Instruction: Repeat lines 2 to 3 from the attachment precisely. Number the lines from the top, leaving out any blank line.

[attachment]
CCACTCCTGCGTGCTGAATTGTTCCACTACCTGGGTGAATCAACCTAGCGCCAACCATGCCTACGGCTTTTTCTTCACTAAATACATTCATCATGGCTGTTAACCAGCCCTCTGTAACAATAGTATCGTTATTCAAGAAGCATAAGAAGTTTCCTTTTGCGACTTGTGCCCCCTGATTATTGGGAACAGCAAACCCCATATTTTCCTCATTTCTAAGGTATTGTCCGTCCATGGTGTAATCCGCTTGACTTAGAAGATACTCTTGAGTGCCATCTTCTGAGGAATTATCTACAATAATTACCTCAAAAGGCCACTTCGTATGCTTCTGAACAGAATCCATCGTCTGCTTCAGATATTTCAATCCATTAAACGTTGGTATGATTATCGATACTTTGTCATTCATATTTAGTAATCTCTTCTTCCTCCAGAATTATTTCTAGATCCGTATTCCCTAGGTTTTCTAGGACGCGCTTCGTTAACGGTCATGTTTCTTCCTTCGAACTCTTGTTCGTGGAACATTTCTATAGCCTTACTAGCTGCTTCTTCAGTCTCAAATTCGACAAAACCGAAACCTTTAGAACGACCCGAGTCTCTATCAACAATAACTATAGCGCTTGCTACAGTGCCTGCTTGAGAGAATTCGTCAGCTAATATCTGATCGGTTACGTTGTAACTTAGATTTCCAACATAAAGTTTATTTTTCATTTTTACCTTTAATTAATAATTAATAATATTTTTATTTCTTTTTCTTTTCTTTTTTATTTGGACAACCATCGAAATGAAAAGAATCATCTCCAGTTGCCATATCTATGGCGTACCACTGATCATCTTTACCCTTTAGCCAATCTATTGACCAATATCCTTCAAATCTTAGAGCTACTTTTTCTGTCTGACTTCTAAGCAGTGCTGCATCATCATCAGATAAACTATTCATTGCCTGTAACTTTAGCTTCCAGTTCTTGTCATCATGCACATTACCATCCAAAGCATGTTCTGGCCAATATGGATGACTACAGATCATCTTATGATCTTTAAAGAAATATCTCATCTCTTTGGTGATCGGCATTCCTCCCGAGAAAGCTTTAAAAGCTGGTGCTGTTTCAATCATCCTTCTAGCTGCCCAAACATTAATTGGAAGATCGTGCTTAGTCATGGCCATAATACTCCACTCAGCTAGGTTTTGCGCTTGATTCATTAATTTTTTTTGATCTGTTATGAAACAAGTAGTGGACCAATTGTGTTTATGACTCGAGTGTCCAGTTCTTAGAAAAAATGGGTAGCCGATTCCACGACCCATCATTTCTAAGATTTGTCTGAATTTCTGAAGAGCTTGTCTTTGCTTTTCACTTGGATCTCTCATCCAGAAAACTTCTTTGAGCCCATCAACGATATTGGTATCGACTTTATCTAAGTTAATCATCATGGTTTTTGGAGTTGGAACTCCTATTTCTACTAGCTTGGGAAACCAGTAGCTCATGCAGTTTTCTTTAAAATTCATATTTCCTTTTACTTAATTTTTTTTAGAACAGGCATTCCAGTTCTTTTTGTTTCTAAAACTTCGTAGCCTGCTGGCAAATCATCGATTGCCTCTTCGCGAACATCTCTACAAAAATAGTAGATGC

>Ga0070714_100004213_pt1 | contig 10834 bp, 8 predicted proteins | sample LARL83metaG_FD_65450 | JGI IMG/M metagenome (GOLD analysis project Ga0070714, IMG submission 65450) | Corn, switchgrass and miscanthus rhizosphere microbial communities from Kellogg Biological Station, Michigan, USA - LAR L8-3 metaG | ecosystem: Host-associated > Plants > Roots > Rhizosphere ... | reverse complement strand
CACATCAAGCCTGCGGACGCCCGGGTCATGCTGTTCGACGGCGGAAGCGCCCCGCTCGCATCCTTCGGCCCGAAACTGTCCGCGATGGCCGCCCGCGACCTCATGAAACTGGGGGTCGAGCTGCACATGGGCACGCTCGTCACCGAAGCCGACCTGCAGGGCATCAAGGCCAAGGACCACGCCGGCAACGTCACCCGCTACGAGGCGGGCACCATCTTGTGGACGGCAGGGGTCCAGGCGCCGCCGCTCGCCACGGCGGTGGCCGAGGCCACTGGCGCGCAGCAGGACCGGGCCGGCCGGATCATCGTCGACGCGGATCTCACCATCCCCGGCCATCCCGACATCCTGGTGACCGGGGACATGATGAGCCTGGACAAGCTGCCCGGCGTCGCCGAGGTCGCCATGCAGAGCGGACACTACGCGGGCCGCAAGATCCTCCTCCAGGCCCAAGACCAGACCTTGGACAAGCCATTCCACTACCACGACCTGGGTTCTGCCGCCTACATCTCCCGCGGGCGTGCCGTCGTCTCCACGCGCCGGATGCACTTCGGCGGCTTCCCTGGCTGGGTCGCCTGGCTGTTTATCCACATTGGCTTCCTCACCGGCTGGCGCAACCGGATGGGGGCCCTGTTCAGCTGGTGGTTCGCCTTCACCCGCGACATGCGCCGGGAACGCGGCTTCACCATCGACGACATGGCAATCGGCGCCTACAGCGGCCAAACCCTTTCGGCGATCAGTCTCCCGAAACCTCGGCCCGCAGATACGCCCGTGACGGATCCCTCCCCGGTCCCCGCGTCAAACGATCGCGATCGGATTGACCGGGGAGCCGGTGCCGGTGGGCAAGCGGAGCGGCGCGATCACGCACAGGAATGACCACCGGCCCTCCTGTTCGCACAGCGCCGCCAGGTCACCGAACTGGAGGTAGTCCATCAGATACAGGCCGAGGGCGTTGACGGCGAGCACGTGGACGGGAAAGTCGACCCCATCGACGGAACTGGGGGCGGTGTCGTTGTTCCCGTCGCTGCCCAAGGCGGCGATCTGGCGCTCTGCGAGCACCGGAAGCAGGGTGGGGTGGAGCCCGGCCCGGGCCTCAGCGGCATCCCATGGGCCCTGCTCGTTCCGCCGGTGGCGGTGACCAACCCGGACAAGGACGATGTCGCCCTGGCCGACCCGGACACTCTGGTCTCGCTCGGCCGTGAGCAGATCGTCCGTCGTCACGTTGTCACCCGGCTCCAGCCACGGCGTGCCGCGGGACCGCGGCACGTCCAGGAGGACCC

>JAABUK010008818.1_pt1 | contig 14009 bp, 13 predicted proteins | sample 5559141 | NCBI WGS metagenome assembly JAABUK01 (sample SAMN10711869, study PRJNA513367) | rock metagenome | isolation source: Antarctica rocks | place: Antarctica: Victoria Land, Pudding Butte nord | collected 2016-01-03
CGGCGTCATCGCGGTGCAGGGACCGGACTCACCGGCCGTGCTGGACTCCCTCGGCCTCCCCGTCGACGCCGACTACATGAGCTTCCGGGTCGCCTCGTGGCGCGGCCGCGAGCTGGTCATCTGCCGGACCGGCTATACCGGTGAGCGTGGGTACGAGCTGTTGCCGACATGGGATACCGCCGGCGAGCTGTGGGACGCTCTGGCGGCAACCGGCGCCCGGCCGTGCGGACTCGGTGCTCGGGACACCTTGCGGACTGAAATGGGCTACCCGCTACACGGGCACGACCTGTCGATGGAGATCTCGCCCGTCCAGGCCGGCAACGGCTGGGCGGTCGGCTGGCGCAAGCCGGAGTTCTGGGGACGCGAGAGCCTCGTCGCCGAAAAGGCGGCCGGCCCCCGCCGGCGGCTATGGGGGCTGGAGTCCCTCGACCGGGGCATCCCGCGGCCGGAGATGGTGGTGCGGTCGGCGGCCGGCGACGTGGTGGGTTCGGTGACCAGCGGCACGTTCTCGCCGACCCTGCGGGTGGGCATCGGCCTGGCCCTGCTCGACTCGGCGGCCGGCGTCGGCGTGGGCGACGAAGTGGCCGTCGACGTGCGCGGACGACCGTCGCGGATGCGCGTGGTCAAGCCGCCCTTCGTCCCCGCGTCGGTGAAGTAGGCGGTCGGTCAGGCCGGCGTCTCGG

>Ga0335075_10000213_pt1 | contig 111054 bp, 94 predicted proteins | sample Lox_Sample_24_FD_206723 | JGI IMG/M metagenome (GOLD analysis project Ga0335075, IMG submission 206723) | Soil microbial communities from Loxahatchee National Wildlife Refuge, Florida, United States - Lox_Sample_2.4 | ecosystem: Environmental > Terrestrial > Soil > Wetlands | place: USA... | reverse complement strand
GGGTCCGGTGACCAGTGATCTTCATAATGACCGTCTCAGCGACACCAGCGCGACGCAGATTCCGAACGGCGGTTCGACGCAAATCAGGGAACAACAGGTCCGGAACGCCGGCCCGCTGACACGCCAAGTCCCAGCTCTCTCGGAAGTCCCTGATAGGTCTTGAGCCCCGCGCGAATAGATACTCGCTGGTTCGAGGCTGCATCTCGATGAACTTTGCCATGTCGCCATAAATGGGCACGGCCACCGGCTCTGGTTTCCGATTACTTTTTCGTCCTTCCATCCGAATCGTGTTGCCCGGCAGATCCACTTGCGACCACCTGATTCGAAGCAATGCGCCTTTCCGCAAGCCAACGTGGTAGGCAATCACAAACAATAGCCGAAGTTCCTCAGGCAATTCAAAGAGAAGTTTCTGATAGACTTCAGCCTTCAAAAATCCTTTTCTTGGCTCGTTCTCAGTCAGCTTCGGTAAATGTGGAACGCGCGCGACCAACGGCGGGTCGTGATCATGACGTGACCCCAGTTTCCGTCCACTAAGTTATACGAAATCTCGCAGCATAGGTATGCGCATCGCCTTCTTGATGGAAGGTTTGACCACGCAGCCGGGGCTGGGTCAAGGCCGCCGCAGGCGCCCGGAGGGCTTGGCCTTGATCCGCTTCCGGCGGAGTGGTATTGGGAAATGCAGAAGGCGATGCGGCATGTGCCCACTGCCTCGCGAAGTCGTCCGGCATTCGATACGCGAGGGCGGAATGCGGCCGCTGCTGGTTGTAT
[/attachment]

>Ga0070714_100004213_pt1 | contig 10834 bp, 8 predicted proteins | sample LARL83metaG_FD_65450 | JGI IMG/M metagenome (GOLD analysis project Ga0070714, IMG submission 65450) | Corn, switchgrass and miscanthus rhizosphere microbial communities from Kellogg Biological Station, Michigan, USA - LAR L8-3 metaG | ecosystem: Host-associated > Plants > Roots > Rhizosphere ... | reverse complement strand
CACATCAAGCCTGCGGACGCCCGGGTCATGCTGTTCGACGGCGGAAGCGCCCCGCTCGCATCCTTCGGCCCGAAACTGTCCGCGATGGCCGCCCGCGACCTCATGAAACTGGGGGTCGAGCTGCACATGGGCACGCTCGTCACCGAAGCCGACCTGCAGGGCATCAAGGCCAAGGACCACGCCGGCAACGTCACCCGCTACGAGGCGGGCACCATCTTGTGGACGGCAGGGGTCCAGGCGCCGCCGCTCGCCACGGCGGTGGCCGAGGCCACTGGCGCGCAGCAGGACCGGGCCGGCCGGATCATCGTCGACGCGGATCTCACCATCCCCGGCCATCCCGACATCCTGGTGACCGGGGACATGATGAGCCTGGACAAGCTGCCCGGCGTCGCCGAGGTCGCCATGCAGAGCGGACACTACGCGGGCCGCAAGATCCTCCTCCAGGCCCAAGACCAGACCTTGGACAAGCCATTCCACTACCACGACCTGGGTTCTGCCGCCTACATCTCCCGCGGGCGTGCCGTCGTCTCCACGCGCCGGATGCACTTCGGCGGCTTCCCTGGCTGGGTCGCCTGGCTGTTTATCCACATTGGCTTCCTCACCGGCTGGCGCAACCGGATGGGGGCCCTGTTCAGCTGGTGGTTCGCCTTCACCCGCGACATGCGCCGGGAACGCGGCTTCACCATCGACGACATGGCAATCGGCGCCTACAGCGGCCAAACCCTTTCGGCGATCAGTCTCCCGAAACCTCGGCCCGCAGATACGCCCGTGACGGATCCCTCCCCGGTCCCCGCGTCAAACGATCGCGATCGGATTGACCGGGGAGCCGGTGCCGGTGGGCAAGCGGAGCGGCGCGATCACGCACAGGAATGACCACCGGCCCTCCTGTTCGCACAGCGCCGCCAGGTCACCGAACTGGAGGTAGTCCATCAGATACAGGCCGAGGGCGTTGACGGCGAGCACGTGGACGGGAAAGTCGACCCCATCGACGGAACTGGGGGCGGTGTCGTTGTTCCCGTCGCTGCCCAAGGCGGCGATCTGGCGCTCTGCGAGCACCGGAAGCAGGGTGGGGTGGAGCCCGGCCCGGGCCTCAGCGGCATCCCATGGGCCCTGCTCGTTCCGCCGGTGGCGGTGACCAACCCGGACAAGGACGATGTCGCCCTGGCCGACCCGGACACTCTGGTCTCGCTCGGCCGTGAGCAGATCGTCCGTCGTCACGTTGTCACCCGGCTCCAGCCACGGCGTGCCGCGGGACCGCGGCACGTCCAGGAGGACCC